Group says major companies involved in tax scheme
CHICAGO (AP) — A Chicago-area transportation agency on Wednesday alleged that some of the nation’s largest and best known companies including AT&T, Sears Holdings Corp., Verizon and Target are running “sham” offices as part of a scheme with two small northern Illinois communities to avoid paying millions of dollars in taxes in Chicago and Cook County.
The Regional Transportation Authority released the names of companies or their subsidiaries that it contends have dozens of small offices in Kankakee and Channahon — some upstairs from a cash for gold business and a hair braiding shop — where it says little if any work is done and often nobody so much as answers a knock on the door. And in many cases, according to the RTA, there are no signs on the street or office directories in the buildings that identify these companies as tenants.
“Whatever work they are doing is just enough to create a sham office in order for these sales transactions to be cited to these cities,” said Jordan Matyas, the RTA’s chief of staff. “In some places you have 20 companies procuring millions of dollars in goods from these offices where there is minimal staff doing minimal work.”
The release of the names Wednesday is the latest chapter in a legal battle between the RTA and small communities over tax incentive programs that the agency characterizes as a scam and the communities defend as sound and legal strategies that provide funds they desperately need to provide city services.
The communities say their tax incentive programs are a perfectly legal way to take advantage of the fact that their sales tax rates are lower than those in and around Chicago.
“They have higher taxes and they’re blaming us,” said Kankakee’s assistant city attorney, L. Patrick Power.
Some companies the RTA names, including AT&T, Sears Holdings Corp., and Verizon said they have done nothing wrong and are following Illinois tax laws.
“Given the millions of dollars that go uncollected each year in violation of applicable sales and use taxes, we believe a focus on companies that don’t comply with applicable sales and use tax law is more appropriate than a focus on those of us who do,” Sears Holdings Corp. spokesman Howard Riefs said in a statement, adding that the company “no longer seeks or receives any benefits from Kankakee ...”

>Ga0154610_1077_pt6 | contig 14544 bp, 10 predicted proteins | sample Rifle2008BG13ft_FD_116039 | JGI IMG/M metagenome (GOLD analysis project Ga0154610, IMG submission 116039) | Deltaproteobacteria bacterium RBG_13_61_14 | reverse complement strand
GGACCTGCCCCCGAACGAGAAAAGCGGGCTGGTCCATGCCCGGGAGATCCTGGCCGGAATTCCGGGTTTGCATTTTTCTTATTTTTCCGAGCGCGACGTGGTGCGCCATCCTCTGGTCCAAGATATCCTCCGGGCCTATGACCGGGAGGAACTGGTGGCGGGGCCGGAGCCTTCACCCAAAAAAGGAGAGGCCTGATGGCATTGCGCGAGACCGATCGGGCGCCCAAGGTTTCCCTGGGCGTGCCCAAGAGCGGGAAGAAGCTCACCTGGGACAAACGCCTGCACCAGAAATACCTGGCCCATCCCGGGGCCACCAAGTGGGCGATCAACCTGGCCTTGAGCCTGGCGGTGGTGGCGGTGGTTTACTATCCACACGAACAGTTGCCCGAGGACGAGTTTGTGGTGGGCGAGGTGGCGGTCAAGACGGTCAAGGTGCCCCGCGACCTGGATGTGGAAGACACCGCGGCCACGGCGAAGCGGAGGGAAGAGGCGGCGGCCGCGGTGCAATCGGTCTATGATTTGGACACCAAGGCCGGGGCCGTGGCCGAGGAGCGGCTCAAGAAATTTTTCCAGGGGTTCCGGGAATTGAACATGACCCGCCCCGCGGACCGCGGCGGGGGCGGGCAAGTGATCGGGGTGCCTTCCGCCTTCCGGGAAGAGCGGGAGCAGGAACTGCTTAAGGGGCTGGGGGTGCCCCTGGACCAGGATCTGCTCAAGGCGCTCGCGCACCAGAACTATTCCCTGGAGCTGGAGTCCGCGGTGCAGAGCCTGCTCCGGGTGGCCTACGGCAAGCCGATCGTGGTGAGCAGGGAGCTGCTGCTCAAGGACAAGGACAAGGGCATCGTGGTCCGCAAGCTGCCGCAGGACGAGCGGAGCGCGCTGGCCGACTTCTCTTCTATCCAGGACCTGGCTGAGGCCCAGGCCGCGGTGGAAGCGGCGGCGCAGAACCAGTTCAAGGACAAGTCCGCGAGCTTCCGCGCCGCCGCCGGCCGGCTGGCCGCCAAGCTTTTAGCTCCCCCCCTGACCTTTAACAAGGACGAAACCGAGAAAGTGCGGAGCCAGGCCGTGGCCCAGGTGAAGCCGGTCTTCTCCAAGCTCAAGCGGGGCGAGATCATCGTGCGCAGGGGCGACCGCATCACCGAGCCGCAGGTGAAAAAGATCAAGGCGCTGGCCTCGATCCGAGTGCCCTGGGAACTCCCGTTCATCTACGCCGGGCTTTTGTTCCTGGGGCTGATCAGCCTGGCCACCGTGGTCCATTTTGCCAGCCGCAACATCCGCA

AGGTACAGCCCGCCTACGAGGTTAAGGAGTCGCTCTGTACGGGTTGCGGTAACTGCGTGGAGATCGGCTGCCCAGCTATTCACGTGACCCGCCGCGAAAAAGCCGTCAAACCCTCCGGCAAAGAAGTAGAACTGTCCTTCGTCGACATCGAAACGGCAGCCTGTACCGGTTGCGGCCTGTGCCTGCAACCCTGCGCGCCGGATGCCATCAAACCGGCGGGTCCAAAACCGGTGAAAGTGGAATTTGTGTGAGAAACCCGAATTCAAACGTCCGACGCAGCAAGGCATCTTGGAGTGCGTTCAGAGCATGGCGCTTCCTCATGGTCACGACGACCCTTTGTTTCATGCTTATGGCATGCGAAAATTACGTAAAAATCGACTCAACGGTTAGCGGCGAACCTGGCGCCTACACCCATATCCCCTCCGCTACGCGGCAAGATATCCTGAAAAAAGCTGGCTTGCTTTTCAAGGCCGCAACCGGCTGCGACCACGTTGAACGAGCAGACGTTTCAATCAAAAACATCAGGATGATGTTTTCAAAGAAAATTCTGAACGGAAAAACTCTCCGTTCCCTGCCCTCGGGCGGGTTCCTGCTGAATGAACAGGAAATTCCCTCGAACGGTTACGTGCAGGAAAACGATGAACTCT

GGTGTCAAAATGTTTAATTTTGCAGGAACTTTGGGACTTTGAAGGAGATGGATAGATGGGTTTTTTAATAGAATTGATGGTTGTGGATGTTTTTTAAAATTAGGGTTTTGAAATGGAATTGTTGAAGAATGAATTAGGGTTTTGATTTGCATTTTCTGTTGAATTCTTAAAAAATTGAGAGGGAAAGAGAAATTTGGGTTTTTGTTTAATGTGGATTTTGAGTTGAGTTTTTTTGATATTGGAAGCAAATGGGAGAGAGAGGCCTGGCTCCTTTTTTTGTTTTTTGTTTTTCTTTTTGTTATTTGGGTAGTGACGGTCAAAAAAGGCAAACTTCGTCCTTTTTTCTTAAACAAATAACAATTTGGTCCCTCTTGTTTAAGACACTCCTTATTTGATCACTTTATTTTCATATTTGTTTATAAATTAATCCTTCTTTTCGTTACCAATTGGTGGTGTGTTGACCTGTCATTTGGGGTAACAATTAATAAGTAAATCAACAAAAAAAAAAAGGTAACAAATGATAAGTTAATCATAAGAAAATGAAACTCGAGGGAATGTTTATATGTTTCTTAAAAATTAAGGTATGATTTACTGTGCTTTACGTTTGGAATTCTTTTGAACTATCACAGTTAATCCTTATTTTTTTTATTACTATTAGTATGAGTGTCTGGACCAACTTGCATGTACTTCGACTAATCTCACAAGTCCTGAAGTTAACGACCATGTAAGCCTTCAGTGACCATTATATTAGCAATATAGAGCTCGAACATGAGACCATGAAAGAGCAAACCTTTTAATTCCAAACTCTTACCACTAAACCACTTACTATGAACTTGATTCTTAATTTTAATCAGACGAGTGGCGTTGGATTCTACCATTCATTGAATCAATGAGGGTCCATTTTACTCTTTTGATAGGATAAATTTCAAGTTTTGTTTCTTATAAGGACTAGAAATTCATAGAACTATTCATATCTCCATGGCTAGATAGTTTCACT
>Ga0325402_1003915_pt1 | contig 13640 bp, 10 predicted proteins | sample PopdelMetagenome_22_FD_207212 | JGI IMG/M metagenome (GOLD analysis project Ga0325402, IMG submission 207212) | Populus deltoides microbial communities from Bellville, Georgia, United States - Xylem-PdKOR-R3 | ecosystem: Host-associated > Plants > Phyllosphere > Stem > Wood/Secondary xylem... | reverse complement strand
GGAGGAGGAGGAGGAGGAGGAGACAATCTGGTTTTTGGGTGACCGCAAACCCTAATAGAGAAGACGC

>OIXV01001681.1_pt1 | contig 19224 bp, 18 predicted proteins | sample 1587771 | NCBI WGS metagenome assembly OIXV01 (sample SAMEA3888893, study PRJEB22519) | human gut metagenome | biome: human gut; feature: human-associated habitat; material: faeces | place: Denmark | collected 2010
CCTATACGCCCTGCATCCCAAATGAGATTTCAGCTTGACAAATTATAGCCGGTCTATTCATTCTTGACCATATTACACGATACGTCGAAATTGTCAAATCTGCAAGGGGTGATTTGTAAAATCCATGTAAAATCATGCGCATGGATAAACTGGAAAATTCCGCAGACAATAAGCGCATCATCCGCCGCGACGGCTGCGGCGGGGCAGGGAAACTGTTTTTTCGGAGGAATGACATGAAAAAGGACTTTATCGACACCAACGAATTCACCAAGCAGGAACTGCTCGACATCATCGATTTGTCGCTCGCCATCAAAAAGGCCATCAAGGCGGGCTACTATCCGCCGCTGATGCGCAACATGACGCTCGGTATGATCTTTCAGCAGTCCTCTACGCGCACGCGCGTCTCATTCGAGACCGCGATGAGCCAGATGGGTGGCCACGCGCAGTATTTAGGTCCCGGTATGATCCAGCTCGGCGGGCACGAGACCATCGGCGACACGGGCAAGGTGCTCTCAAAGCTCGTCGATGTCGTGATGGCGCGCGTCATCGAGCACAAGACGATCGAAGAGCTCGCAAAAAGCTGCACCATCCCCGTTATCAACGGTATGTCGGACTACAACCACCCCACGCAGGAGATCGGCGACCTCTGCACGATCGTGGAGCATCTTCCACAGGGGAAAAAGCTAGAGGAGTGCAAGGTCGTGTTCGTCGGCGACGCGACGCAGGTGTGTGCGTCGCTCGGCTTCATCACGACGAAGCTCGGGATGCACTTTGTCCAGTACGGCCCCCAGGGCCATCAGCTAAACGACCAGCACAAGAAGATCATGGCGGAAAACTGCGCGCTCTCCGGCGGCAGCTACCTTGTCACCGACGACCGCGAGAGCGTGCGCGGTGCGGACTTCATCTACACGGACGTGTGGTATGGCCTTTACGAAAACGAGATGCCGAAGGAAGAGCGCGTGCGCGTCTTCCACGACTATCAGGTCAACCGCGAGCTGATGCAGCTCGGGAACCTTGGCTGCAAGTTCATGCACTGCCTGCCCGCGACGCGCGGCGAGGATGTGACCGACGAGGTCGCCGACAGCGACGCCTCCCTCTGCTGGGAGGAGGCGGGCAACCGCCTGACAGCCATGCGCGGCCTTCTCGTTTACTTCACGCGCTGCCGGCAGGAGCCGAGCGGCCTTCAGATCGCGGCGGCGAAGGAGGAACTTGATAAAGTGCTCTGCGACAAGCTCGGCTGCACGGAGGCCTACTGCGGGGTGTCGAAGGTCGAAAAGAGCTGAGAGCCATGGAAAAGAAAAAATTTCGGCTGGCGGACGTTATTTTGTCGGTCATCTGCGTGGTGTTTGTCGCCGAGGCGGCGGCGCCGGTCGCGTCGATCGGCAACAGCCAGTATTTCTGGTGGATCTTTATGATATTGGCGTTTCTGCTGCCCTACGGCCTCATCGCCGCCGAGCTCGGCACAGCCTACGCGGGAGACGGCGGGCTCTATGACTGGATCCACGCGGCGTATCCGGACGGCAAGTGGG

Target Corp. issued a statement saying the company closed its Kankakee office in October 2010 but declined to comment further.
In 2011, the RTA, the city of Chicago and Cook County sued Kankakee and Channahon, with the RTA following that lawsuit with another one this year against the community of Sycamore and United Airlines. All the lawsuits alleged that the communities are luring companies there by offering deals that call for them to share a portion of the sales tax with the companies through a rebate, costing Chicago and Cook County tens of millions of dollars. The RTA has not sued any of the approximately 70 companies that it says has entered into the tax rebate agreements with Kankakee or Channahon.
The RTA, which relies on sales tax revenues for much of its funding to oversee three Chicago-area mass transit agencies that provide more than 2 million rides a day, said it needs the money to keep the trains and buses running. The agency also said it is entitled to the funds because the arrangements between Channahon, Kankakee and Sycamore amount to little more than an effort to dodge taxes.
The RTA obtained the names of the companies through Freedom of Information Act requests, and Matyas said a judge issued an order late last week that allows the RTA to release the names to the public.
“We are pushing this case in both the courts and in Springfield (where state legislators meet) because we need Springfield to understand how widespread of a problem this is and how many companies and how much money is involved,” he said.
Officials in the communities say they’re confident that they will prevail. The village manager of 13,000-resident Channahon, Joe Pena, said a trial court and appellate court have already ruled against the RTA in a similar case involving a small oil company that relocated its sales office outside of Cook County to take advantage of the lower taxes. The RTA hopes to argue the case before the state Supreme Court this summer.
“It’s interesting that they are referring to the sham offices in Channahon and they referred to Hartney Oil’s office as a sham office,” Pena said of the RTA. “The courts have said that’s not the case and has ruled against the RTA.”